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  8. I'm on 108 donations now Jen, and you would be welcome to any of them - course there's probably none on the shelves right now - mine's O- so prime stuff! Your writing is excellent although reading your blog I feel a bit like someone who is eavesdropping. I'm not going to say 'don't worry' because I'm sure you are - who wouldn't? When I had surgery (minor) last year, I was crying as I went down to theatre and still crying as I woke up - and I don't know why. Yes, actually I do - I was just frightened - frightened of going to sleep and waking up in the middle of things. Frightened of going to sleep and not waking up. Frightened of waking up - yes, quite especially that. It was OK, I didn't wake up at the wrong time, I did wake up when I should - it was OK. I hope it will be OK for you - and after this, lets face it - having your tonsils out will be a walk in the park! x Caroline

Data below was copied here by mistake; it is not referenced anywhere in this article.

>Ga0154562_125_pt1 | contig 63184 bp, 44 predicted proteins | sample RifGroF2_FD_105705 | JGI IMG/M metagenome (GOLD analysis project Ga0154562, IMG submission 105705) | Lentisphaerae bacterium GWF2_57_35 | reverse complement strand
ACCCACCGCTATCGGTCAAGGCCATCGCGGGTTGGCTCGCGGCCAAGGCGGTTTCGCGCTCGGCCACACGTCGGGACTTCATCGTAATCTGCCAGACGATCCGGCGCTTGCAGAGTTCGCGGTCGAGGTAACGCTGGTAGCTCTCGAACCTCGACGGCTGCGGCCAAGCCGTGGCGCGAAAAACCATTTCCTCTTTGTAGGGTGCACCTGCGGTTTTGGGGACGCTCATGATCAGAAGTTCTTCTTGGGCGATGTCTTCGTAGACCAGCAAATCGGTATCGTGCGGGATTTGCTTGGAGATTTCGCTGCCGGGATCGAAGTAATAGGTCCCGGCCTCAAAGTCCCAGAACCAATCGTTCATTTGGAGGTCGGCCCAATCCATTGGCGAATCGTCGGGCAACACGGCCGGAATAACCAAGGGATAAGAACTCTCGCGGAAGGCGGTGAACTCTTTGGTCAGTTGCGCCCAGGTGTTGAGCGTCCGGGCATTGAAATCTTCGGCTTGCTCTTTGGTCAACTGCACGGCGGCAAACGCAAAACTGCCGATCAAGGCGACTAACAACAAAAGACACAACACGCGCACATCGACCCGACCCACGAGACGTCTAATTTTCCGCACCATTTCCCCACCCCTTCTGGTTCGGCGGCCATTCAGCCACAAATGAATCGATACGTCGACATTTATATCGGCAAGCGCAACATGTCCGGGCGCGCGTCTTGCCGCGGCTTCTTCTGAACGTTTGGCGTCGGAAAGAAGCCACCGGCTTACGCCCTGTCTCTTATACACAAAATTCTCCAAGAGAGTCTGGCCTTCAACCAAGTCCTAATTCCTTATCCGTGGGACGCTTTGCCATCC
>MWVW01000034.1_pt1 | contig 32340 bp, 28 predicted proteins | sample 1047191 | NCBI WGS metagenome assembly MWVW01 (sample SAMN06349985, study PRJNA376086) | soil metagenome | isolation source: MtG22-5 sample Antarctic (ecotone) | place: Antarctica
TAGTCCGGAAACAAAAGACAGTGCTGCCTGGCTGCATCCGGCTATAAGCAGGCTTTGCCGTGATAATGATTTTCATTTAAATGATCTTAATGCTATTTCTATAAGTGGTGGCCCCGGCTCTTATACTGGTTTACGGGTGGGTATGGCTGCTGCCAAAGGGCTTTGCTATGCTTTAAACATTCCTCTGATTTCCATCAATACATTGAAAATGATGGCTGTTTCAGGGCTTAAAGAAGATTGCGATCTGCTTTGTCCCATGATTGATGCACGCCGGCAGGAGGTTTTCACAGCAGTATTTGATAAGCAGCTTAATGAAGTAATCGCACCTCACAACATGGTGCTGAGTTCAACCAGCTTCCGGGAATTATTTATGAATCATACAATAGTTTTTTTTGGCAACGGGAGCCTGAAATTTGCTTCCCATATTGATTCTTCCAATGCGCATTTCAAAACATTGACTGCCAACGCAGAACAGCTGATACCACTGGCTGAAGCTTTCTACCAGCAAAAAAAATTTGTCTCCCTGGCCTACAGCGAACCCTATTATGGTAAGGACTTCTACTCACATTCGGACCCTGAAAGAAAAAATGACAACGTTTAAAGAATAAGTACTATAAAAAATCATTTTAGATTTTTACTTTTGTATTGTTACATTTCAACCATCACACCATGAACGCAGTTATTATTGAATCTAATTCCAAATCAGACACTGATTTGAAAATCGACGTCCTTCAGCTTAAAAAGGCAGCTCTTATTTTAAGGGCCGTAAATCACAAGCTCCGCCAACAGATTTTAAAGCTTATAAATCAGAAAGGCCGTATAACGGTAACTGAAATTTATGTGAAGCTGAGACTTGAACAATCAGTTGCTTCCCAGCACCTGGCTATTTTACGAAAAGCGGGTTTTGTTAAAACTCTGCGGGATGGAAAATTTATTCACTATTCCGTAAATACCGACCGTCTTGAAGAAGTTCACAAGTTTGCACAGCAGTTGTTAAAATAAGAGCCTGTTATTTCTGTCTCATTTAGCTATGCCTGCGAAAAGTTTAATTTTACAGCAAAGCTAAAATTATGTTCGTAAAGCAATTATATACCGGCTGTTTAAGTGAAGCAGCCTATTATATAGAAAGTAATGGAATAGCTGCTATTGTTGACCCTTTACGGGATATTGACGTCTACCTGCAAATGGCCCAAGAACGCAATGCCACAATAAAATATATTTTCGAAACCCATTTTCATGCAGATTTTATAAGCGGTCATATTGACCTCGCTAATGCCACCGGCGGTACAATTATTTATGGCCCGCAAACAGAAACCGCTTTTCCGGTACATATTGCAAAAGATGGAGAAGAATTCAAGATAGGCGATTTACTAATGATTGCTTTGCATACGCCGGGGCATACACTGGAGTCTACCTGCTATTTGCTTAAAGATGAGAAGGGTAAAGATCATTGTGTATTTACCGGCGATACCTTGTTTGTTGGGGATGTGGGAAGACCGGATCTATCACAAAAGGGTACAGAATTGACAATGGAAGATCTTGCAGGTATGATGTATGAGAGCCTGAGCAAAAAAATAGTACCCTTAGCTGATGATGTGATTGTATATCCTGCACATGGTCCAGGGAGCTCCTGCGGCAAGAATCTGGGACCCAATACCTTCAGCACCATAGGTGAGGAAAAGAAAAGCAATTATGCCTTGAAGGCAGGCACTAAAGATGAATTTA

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    1. WOW 108?! That's amazing! That rings a lot of bells - it does seem very frightening, I'm glad it's not just me. Really hope to see you soon auntie c xxx

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  9. A tumour in the head is a bummer alright. A close friend recently had one removed from her abdomen... My hair was shaved off when I was eight years old... As you see, I can think of nothing intelligent or sensible to say. I lack the vocabulary... I'm inspired by your openness... I'm alive because of the NHS. They should improve it not destroy it... xx

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    1. Thanks for reading Deborah - I hope you're all keeping well xxx